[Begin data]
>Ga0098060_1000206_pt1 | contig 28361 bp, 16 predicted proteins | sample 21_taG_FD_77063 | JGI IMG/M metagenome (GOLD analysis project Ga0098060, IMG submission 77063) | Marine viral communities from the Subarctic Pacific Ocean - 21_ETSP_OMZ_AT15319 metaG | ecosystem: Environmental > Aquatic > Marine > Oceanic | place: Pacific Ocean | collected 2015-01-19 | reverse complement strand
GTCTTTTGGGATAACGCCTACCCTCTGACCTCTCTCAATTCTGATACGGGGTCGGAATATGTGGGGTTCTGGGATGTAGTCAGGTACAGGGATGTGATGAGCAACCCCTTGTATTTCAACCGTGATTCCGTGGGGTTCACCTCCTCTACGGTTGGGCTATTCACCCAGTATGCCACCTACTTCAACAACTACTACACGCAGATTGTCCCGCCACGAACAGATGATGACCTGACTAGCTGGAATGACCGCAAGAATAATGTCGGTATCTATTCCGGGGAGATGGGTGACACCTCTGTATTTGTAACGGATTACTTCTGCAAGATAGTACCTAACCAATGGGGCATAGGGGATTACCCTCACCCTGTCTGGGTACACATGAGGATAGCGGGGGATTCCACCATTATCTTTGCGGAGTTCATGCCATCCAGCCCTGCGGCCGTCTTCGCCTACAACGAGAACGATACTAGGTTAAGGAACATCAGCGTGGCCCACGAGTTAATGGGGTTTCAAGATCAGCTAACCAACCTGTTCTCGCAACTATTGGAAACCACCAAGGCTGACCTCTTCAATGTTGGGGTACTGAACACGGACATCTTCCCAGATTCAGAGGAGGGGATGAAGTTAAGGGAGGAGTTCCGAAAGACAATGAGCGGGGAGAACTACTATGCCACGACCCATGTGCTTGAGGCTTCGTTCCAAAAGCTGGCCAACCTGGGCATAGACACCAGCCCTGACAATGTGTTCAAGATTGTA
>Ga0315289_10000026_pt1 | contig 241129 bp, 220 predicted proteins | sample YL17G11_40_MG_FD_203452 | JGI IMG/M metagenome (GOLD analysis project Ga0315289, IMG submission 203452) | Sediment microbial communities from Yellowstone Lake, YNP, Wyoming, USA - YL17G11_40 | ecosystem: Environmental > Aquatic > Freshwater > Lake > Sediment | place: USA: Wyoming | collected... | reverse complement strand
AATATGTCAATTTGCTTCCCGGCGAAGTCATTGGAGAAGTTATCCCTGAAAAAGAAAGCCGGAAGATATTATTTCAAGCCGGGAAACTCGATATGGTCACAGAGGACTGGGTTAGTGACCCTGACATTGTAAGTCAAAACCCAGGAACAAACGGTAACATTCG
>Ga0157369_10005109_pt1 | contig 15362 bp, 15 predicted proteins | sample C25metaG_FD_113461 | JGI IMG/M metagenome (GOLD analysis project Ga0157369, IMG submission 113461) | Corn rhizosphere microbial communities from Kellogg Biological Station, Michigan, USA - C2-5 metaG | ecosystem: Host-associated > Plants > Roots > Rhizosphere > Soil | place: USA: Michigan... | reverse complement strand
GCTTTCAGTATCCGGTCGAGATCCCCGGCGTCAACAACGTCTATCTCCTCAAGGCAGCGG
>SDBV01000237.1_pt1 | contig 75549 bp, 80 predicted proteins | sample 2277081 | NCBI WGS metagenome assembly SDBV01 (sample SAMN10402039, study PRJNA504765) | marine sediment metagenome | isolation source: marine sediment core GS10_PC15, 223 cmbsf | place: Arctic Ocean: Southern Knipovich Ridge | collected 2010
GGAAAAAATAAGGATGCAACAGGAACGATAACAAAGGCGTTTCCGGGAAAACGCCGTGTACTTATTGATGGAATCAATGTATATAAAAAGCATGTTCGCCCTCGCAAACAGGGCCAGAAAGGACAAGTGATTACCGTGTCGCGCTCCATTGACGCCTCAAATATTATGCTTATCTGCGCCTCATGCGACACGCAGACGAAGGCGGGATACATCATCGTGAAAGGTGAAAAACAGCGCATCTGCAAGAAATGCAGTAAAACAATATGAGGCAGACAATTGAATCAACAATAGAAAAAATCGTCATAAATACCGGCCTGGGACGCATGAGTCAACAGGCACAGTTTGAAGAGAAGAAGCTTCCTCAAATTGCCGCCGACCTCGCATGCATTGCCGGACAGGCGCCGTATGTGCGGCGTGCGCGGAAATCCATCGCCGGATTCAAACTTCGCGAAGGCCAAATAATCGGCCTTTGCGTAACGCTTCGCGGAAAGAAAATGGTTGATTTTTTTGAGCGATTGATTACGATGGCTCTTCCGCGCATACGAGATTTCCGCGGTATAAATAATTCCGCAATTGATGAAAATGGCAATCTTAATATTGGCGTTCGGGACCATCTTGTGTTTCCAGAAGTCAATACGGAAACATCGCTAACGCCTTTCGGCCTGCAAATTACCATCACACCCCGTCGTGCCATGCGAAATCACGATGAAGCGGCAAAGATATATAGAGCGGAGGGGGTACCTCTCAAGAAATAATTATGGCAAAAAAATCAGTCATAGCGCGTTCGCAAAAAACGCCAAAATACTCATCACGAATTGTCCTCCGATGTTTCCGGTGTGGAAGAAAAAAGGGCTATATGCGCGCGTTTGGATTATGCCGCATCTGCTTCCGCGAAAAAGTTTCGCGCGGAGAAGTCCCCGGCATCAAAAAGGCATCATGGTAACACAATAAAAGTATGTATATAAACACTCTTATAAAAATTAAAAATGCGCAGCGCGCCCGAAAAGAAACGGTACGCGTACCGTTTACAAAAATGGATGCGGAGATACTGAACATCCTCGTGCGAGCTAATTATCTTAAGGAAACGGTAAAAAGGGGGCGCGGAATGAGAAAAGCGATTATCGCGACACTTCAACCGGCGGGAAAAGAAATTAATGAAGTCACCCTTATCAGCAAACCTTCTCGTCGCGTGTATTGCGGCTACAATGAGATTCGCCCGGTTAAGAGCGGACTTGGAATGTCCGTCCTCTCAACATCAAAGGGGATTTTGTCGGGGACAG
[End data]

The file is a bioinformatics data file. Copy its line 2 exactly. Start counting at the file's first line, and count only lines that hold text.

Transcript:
GTCTTTTGGGATAACGCCTACCCTCTGACCTCTCTCAATTCTGATACGGGGTCGGAATATGTGGGGTTCTGGGATGTAGTCAGGTACAGGGATGTGATGAGCAACCCCTTGTATTTCAACCGTGATTCCGTGGGGTTCACCTCCTCTACGGTTGGGCTATTCACCCAGTATGCCACCTACTTCAACAACTACTACACGCAGATTGTCCCGCCACGAACAGATGATGACCTGACTAGCTGGAATGACCGCAAGAATAATGTCGGTATCTATTCCGGGGAGATGGGTGACACCTCTGTATTTGTAACGGATTACTTCTGCAAGATAGTACCTAACCAATGGGGCATAGGGGATTACCCTCACCCTGTCTGGGTACACATGAGGATAGCGGGGGATTCCACCATTATCTTTGCGGAGTTCATGCCATCCAGCCCTGCGGCCGTCTTCGCCTACAACGAGAACGATACTAGGTTAAGGAACATCAGCGTGGCCCACGAGTTAATGGGGTTTCAAGATCAGCTAACCAACCTGTTCTCGCAACTATTGGAAACCACCAAGGCTGACCTCTTCAATGTTGGGGTACTGAACACGGACATCTTCCCAGATTCAGAGGAGGGGATGAAGTTAAGGGAGGAGTTCCGAAAGACAATGAGCGGGGAGAACTACTATGCCACGACCCATGTGCTTGAGGCTTCGTTCCAAAAGCTGGCCAACCTGGGCATAGACACCAGCCCTGACAATGTGTTCAAGATTGTA